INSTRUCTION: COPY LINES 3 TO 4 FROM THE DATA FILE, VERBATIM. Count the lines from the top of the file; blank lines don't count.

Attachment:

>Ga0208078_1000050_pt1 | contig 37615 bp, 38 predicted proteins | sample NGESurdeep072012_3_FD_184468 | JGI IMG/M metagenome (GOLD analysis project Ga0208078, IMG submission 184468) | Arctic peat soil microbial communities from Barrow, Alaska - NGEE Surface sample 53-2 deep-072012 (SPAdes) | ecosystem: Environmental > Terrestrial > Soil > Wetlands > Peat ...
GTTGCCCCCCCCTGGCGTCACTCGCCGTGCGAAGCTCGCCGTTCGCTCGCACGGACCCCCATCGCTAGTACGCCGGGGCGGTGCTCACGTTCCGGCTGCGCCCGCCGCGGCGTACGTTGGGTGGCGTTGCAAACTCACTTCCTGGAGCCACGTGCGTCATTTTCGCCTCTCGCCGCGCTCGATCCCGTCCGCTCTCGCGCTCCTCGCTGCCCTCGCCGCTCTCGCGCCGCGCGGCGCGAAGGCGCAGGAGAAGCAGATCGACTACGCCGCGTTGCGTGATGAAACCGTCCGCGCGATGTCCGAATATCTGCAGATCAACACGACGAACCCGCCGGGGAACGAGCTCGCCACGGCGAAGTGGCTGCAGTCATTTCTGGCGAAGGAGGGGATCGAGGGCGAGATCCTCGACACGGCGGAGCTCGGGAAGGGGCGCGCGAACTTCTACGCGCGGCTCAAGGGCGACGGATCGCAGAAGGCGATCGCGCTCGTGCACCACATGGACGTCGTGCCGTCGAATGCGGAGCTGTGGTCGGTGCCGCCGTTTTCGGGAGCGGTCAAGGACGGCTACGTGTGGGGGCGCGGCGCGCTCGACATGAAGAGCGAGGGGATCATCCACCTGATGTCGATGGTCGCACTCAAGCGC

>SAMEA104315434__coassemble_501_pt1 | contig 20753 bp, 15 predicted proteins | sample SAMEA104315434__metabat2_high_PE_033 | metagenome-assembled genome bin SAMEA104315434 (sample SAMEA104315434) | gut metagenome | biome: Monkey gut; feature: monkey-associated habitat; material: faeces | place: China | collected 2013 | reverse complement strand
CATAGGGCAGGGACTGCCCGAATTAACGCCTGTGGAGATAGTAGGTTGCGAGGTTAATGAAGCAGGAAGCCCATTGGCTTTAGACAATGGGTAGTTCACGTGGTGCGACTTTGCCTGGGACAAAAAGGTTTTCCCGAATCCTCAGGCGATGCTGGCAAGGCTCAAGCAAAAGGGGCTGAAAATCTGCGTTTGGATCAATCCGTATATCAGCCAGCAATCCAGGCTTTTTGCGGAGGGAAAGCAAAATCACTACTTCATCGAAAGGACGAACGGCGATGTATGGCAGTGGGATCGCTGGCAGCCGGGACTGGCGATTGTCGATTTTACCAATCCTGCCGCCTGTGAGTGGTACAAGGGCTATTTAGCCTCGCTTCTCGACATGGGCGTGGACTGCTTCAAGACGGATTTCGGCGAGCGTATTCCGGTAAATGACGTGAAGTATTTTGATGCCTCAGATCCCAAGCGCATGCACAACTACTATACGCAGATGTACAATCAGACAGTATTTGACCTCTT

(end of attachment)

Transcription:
>SAMEA104315434__coassemble_501_pt1 | contig 20753 bp, 15 predicted proteins | sample SAMEA104315434__metabat2_high_PE_033 | metagenome-assembled genome bin SAMEA104315434 (sample SAMEA104315434) | gut metagenome | biome: Monkey gut; feature: monkey-associated habitat; material: faeces | place: China | collected 2013 | reverse complement strand
CATAGGGCAGGGACTGCCCGAATTAACGCCTGTGGAGATAGTAGGTTGCGAGGTTAATGAAGCAGGAAGCCCATTGGCTTTAGACAATGGGTAGTTCACGTGGTGCGACTTTGCCTGGGACAAAAAGGTTTTCCCGAATCCTCAGGCGATGCTGGCAAGGCTCAAGCAAAAGGGGCTGAAAATCTGCGTTTGGATCAATCCGTATATCAGCCAGCAATCCAGGCTTTTTGCGGAGGGAAAGCAAAATCACTACTTCATCGAAAGGACGAACGGCGATGTATGGCAGTGGGATCGCTGGCAGCCGGGACTGGCGATTGTCGATTTTACCAATCCTGCCGCCTGTGAGTGGTACAAGGGCTATTTAGCCTCGCTTCTCGACATGGGCGTGGACTGCTTCAAGACGGATTTCGGCGAGCGTATTCCGGTAAATGACGTGAAGTATTTTGATGCCTCAGATCCCAAGCGCATGCACAACTACTATACGCAGATGTACAATCAGACAGTATTTGACCTCTT